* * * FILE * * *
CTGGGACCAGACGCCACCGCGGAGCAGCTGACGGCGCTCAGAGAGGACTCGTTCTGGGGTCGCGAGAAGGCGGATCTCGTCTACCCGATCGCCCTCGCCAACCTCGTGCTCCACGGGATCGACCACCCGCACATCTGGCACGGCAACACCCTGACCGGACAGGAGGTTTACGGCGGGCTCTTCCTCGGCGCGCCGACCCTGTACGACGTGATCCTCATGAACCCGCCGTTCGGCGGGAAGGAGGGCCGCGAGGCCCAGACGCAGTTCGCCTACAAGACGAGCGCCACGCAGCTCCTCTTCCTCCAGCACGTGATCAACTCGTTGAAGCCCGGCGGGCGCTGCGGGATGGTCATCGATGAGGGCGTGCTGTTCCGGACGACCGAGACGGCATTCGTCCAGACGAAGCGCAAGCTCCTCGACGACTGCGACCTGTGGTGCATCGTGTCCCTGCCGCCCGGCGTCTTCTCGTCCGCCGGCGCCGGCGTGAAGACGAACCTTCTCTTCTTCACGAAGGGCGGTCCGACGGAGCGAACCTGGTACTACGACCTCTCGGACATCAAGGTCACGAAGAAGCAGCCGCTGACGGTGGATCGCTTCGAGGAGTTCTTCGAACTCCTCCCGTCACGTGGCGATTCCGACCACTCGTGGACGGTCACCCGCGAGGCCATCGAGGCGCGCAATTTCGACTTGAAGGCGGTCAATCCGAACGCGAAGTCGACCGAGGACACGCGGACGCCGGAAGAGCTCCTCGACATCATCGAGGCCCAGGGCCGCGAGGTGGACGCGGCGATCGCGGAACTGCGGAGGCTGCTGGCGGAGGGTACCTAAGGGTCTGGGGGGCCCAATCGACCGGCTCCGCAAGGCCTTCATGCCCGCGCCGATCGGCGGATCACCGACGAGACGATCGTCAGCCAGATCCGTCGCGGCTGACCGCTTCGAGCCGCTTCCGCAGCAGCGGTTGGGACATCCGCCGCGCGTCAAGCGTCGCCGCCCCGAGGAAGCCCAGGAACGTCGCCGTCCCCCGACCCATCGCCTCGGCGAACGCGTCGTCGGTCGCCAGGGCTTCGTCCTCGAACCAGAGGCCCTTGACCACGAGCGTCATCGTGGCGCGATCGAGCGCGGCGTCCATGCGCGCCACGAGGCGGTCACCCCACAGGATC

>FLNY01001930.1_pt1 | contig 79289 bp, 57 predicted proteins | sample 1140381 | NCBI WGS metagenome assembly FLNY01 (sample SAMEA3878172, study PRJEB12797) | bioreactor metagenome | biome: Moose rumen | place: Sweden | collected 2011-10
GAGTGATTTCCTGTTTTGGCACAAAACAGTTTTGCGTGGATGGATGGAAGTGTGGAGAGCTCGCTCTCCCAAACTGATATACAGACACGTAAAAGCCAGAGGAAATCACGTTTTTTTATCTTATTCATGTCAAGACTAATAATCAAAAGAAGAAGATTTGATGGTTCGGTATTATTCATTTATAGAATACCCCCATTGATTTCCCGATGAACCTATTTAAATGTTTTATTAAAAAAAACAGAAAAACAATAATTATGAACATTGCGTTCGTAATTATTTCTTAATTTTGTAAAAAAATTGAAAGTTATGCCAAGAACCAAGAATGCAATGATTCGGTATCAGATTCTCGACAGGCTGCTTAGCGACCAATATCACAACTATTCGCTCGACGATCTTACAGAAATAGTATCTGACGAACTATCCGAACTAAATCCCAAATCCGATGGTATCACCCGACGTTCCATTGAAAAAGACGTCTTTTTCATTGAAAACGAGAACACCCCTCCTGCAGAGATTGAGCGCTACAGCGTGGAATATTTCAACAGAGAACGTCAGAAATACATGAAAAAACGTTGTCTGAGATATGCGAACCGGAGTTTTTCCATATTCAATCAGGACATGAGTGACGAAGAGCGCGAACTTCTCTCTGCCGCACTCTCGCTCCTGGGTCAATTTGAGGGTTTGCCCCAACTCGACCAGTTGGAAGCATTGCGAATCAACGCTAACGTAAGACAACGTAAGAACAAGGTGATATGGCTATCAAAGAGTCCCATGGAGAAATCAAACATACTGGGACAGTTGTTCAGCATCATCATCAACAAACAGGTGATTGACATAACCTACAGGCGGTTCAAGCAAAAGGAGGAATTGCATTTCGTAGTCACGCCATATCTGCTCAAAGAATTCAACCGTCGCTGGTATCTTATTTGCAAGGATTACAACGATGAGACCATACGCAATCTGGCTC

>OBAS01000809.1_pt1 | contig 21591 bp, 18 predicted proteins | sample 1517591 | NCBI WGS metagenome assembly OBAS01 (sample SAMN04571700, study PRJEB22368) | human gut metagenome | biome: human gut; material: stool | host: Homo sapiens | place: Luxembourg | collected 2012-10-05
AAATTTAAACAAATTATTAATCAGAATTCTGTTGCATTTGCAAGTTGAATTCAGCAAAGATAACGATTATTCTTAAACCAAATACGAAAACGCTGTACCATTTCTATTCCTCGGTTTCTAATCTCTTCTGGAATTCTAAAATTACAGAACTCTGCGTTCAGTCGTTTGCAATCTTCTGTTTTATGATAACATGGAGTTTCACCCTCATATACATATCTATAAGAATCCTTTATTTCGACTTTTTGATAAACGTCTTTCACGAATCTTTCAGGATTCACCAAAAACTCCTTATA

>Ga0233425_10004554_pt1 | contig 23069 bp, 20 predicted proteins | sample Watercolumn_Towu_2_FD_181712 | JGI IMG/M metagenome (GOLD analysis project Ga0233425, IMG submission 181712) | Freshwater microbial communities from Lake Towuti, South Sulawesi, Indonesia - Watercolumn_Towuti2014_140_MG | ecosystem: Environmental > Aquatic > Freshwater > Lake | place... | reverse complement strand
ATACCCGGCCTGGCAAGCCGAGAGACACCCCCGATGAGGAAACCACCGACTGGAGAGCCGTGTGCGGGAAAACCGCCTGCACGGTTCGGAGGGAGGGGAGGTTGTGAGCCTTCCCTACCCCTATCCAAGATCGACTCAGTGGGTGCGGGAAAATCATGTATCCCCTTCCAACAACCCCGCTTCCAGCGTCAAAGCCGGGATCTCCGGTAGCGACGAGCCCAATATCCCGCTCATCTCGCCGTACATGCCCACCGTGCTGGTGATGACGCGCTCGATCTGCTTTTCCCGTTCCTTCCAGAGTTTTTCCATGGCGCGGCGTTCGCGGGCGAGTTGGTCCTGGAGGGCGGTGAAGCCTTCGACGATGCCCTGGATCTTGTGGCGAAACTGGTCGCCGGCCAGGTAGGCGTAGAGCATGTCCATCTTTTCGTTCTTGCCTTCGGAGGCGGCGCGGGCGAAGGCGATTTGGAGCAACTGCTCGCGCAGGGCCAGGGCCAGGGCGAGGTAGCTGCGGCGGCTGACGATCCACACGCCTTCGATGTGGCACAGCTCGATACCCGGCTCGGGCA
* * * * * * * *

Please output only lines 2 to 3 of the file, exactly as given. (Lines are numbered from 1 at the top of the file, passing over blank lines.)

>FLNY01001930.1_pt1 | contig 79289 bp, 57 predicted proteins | sample 1140381 | NCBI WGS metagenome assembly FLNY01 (sample SAMEA3878172, study PRJEB12797) | bioreactor metagenome | biome: Moose rumen | place: Sweden | collected 2011-10
GAGTGATTTCCTGTTTTGGCACAAAACAGTTTTGCGTGGATGGATGGAAGTGTGGAGAGCTCGCTCTCCCAAACTGATATACAGACACGTAAAAGCCAGAGGAAATCACGTTTTTTTATCTTATTCATGTCAAGACTAATAATCAAAAGAAGAAGATTTGATGGTTCGGTATTATTCATTTATAGAATACCCCCATTGATTTCCCGATGAACCTATTTAAATGTTTTATTAAAAAAAACAGAAAAACAATAATTATGAACATTGCGTTCGTAATTATTTCTTAATTTTGTAAAAAAATTGAAAGTTATGCCAAGAACCAAGAATGCAATGATTCGGTATCAGATTCTCGACAGGCTGCTTAGCGACCAATATCACAACTATTCGCTCGACGATCTTACAGAAATAGTATCTGACGAACTATCCGAACTAAATCCCAAATCCGATGGTATCACCCGACGTTCCATTGAAAAAGACGTCTTTTTCATTGAAAACGAGAACACCCCTCCTGCAGAGATTGAGCGCTACAGCGTGGAATATTTCAACAGAGAACGTCAGAAATACATGAAAAAACGTTGTCTGAGATATGCGAACCGGAGTTTTTCCATATTCAATCAGGACATGAGTGACGAAGAGCGCGAACTTCTCTCTGCCGCACTCTCGCTCCTGGGTCAATTTGAGGGTTTGCCCCAACTCGACCAGTTGGAAGCATTGCGAATCAACGCTAACGTAAGACAACGTAAGAACAAGGTGATATGGCTATCAAAGAGTCCCATGGAGAAATCAAACATACTGGGACAGTTGTTCAGCATCATCATCAACAAACAGGTGATTGACATAACCTACAGGCGGTTCAAGCAAAAGGAGGAATTGCATTTCGTAGTCACGCCATATCTGCTCAAAGAATTCAACCGTCGCTGGTATCTTATTTGCAAGGATTACAACGATGAGACCATACGCAATCTGGCTC